Article

Language Ideologies, Policies, and Attitudes toward Signed Languages

Joseph Hill

in The Oxford Handbook of Sociolinguistics

Published in print January 2013 | ISBN: 9780199744084
Published online January 2013 | | DOI: http://dx.doi.org/10.1093/oxfordhb/9780199744084.013.0033

Series: Oxford Handbooks

Language Ideologies, Policies, and Attitudes toward Signed Languages

Preview

This chapter describes how ideologies about signed languages have come about, and what policies and attitudes have resulted. Language ideologies have governed the formal recognition of signed language at local, national, and international levels, such as that of the United Nations. The chapter discusses three major areas in the study of attitudes toward signed languages: Attitudes versus structural reality; the social factors and educational policies that have contributed to language attitudes; and the impact of language attitudes on identity and educational policy. Even in the United States, American Sign Language does not get recognition as a language in every region, and the attempt to suppress sign language is still operative. This is a worldwide issue for many countries with histories of opposition tosigned languages that parallel the history of the United States.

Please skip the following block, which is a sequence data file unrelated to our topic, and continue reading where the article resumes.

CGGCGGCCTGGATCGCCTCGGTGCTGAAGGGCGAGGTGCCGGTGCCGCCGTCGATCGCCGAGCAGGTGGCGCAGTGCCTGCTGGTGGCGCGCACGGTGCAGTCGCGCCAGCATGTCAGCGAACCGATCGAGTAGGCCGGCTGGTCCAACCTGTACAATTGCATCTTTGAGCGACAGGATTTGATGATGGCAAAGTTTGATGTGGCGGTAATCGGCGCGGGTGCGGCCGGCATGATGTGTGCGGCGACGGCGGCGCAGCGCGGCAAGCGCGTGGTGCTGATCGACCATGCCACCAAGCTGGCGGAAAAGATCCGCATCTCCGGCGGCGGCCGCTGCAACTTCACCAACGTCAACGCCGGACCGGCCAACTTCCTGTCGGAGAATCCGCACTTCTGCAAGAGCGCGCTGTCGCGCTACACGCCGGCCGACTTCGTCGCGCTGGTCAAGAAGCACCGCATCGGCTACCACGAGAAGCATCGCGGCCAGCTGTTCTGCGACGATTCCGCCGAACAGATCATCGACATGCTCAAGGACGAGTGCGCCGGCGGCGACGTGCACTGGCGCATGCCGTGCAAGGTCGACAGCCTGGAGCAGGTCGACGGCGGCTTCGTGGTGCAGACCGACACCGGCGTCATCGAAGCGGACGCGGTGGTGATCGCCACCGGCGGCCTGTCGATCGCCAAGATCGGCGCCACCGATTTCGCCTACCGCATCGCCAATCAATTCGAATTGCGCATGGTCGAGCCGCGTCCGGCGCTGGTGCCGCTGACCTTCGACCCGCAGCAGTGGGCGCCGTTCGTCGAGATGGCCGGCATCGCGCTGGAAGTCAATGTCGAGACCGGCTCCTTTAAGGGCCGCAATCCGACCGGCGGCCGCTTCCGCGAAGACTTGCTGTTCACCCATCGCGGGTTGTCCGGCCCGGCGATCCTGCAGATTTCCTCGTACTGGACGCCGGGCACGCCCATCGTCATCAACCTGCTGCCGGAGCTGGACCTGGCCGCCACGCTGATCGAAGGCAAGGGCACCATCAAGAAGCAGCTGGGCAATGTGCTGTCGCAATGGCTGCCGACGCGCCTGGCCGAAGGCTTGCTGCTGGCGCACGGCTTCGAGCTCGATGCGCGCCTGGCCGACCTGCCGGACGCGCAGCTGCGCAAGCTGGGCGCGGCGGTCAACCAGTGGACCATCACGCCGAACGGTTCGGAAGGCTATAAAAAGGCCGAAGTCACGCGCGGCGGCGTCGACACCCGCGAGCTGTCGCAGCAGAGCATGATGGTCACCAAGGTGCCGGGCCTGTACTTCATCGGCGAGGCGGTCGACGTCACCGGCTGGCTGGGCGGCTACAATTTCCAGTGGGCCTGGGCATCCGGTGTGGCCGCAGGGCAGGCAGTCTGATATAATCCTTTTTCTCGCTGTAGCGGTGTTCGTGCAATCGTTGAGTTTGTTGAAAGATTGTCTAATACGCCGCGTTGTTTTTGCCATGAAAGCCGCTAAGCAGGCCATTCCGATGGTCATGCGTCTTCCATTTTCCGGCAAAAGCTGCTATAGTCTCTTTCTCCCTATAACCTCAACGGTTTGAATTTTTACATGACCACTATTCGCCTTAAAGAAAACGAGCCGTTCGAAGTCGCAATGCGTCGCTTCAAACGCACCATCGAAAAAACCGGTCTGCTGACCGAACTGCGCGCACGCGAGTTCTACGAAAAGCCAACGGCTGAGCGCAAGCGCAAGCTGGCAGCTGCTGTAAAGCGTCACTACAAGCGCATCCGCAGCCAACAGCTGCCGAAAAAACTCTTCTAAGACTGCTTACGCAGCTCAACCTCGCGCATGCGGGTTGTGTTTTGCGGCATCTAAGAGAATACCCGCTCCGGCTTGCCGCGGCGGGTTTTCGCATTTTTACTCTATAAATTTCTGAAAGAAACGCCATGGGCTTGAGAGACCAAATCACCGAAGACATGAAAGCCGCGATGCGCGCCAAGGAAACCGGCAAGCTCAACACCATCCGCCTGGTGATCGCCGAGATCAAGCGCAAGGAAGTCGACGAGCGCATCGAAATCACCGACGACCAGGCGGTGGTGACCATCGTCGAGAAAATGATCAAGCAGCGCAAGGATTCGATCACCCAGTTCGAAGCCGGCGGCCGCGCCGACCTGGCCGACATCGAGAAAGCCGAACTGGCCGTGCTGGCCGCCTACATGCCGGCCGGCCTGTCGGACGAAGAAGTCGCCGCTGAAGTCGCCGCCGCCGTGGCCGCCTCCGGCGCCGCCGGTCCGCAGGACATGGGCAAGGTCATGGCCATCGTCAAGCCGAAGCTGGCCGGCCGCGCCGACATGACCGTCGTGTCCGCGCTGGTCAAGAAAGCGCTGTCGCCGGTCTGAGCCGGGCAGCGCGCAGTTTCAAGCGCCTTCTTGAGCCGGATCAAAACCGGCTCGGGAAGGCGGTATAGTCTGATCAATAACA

Keywords: language status; language attitudes; educational policy; United States; American Sign Language; English language

Article.  8256 words. 

Subjects: Linguistics ; Sociolinguistics

Full text: subscription required

How to subscribeRecommend to my Librarian

Buy this work at Oxford University Press »